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  1. Abstract

    Onset of reconnection in the tail requires the current sheet thickness to be of the order of the ion thermal gyroradius or smaller. However, existing isotropic plasma models cannot explain the formation of such thin sheets at distances where the X‐lines are typically observed. Here we reproduce such thin and long sheets in particle‐in‐cell simulations using a new model of their equilibria with weakly anisotropic ion species assuming quasi‐adiabatic ion dynamics, which substantially modifies the current density. It is found that anisotropy/agyrotropy contributions to the force balance in such equilibria are comparable to the pressure gradient in spite of weak ion anisotropy. New equilibria whose current distributions are substantially overstretched compared to the magnetic field lines are found to be stable in spite of the fact that they are substantially longer than isotropic sheets with similar thickness.

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  2. Free, publicly-accessible full text available February 1, 2024
  3. Abstract

    Statistical and case studies, as well as data‐mining reconstructions suggest that the magnetotail current in the substorm growth phase has a multiscale structure with a thin ion‐scale current sheet embedded into a much thicker sheet. This multiscale structure may be critically important for the tail stability and onset conditions for magnetospheric substorms. The observed thin current sheets are found to be too long to be explained by the models with isotropic plasmas. At the same time, plasma observations reveal only weak field‐aligned anisotropy of the ion species, whereas the anisotropic electron contribution is insufficient to explain the force balance discrepancy. Here we elaborate a self‐consistent equilibrium theory of multiscale current sheets, which differs from conventional isotropic models by weak ion anisotropy outside the sheet and agyrotropy caused by quasi‐adiabatic ion orbits inside the sheet. It is shown that, in spite of weak anisotropy, the current density perturbation may be quite strong and localized on the scale of the figure‐of‐eight ion orbits. The magnetic field, current and plasma density in the limit of weak field‐aligned ion anisotropy and strong current sheet embedding, when the ion scale thin current sheet is nested in a much thicker Harris‐like current sheet, are investigated and presented in an analytical form making it possible to describe the multiscale equilibrium in sharply stretched 2D magnetic field configurations and to use it in kinetic simulations and stability analysis.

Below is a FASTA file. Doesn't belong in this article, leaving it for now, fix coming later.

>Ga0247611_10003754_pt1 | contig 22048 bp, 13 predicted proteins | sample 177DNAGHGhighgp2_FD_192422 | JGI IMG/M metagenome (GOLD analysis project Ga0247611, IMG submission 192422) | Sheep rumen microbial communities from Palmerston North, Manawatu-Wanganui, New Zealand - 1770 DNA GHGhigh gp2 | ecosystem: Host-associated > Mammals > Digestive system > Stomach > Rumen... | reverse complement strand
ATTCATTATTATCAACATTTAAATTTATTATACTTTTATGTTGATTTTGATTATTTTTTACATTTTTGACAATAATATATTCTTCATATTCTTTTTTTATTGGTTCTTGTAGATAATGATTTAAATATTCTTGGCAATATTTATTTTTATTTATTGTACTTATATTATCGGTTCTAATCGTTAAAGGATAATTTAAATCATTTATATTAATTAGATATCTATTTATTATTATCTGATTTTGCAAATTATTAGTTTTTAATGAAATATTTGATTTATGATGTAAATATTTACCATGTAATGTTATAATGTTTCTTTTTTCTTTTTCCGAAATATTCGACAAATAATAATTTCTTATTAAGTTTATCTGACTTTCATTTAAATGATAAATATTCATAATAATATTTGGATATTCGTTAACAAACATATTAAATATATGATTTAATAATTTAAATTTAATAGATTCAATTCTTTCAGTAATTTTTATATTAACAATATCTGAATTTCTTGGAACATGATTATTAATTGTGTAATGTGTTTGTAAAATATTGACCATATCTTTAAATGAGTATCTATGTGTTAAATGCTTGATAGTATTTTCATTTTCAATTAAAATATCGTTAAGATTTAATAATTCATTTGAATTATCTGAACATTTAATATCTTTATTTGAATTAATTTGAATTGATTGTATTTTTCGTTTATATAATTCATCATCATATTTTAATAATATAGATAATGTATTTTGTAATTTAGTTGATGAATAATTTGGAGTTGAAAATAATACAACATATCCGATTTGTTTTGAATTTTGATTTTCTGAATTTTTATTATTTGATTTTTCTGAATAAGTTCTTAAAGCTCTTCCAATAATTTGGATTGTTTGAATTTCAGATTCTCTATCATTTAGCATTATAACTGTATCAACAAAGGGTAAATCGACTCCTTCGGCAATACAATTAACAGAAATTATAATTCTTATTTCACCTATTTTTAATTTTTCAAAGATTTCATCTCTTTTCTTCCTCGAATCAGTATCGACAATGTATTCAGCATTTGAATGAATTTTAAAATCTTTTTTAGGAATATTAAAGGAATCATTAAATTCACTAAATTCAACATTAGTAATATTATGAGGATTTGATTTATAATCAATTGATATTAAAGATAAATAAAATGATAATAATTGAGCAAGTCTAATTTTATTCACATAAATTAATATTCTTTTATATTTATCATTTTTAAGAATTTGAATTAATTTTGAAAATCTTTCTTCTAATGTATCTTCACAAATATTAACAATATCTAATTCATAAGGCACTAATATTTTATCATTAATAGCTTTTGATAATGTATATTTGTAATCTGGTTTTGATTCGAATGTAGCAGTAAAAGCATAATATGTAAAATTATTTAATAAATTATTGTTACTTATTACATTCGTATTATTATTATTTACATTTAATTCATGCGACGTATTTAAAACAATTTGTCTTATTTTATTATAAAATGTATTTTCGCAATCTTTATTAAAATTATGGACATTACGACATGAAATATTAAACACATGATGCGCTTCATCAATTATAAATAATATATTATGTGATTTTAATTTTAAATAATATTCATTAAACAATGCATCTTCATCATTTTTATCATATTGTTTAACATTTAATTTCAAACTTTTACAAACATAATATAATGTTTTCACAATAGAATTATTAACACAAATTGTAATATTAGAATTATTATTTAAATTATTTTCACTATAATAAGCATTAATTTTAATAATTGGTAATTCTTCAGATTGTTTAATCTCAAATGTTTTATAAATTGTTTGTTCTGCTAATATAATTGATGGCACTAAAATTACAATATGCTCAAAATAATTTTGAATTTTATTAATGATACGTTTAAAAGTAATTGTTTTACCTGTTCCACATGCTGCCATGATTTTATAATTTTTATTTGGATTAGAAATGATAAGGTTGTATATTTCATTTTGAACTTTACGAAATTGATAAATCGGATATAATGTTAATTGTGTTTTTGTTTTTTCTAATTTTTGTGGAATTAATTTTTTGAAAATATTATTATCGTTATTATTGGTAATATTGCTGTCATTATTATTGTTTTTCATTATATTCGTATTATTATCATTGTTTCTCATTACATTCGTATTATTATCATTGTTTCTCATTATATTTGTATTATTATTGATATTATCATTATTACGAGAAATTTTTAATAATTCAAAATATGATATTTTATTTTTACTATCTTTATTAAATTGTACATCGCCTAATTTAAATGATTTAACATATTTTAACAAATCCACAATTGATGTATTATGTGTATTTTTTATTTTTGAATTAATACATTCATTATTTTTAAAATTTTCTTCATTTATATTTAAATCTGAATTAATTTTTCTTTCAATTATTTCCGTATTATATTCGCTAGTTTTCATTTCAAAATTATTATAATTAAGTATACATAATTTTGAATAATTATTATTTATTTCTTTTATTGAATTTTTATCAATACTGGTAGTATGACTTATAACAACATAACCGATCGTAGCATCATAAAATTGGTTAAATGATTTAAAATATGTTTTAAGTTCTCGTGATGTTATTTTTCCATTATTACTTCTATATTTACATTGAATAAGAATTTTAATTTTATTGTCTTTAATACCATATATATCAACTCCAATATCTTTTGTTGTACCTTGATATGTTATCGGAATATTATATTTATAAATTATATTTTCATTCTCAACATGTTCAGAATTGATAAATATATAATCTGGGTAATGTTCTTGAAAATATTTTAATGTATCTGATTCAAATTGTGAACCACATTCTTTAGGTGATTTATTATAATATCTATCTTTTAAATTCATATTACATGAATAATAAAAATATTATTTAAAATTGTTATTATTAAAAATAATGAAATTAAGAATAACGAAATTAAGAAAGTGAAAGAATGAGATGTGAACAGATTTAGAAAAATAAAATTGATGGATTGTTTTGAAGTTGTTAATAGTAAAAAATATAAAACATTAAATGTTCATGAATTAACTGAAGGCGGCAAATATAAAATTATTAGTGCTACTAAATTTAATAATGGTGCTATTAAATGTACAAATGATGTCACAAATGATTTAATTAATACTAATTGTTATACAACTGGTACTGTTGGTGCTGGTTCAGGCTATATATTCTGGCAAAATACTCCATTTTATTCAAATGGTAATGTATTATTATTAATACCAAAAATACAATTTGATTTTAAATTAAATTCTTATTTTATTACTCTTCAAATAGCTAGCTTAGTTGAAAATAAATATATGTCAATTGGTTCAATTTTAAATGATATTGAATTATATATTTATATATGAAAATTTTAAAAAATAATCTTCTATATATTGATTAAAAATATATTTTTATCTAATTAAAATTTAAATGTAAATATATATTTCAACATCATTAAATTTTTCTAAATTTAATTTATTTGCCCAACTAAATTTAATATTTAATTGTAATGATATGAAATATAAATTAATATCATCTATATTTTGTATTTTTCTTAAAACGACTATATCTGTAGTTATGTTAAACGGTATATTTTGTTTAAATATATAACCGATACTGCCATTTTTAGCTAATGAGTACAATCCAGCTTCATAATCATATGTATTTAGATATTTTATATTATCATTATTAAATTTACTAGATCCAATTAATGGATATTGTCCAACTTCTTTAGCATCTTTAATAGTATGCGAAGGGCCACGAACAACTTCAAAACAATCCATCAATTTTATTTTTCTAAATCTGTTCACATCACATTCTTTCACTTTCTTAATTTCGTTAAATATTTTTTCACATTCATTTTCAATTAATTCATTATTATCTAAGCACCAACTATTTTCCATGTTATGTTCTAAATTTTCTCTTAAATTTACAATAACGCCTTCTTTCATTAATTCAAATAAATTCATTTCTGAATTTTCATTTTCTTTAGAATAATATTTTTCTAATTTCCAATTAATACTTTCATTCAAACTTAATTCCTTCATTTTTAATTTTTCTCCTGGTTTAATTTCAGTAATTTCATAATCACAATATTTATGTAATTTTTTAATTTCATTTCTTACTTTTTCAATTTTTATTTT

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  4. Abstract

    The formation, development, and impact of slow shocks in the upstream regions of reconnecting current layers are explored. Slow shocks have been documented in the upstream regions of magnetohydrodynamic (MHD) simulations of magnetic reconnection as well as in similar simulations with thekglobalkinetic macroscale simulation model. They are therefore a candidate mechanism for preheating the plasma that is injected into the current layers that facilitate magnetic energy release in solar flares. Of particular interest is their potential role in producing the hot thermal component of electrons in flares. During multi-island reconnection, the formation and merging of flux ropes in the reconnecting current layer drives plasma flows and pressure disturbances in the upstream region. These pressure disturbances steepen into slow shocks that propagate along the reconnecting component of the magnetic field and satisfy the expected Rankine–Hugoniot jump conditions. Plasma heating arises from both compression across the shock and the parallel electric field that develops to maintain charge neutrality in a kinetic system. Shocks are weaker at lower plasmaβ, where shock steepening is slow. While these upstream slow shocks are intrinsic to the dynamics of multi-island reconnection, their contribution to electron heating remains relatively minor compared with that from Fermi reflection and the parallel electric fields that bound the reconnection outflow.

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  5. null (Ed.)
  6. Free, publicly-accessible full text available August 1, 2024
  7. Free, publicly-accessible full text available July 1, 2024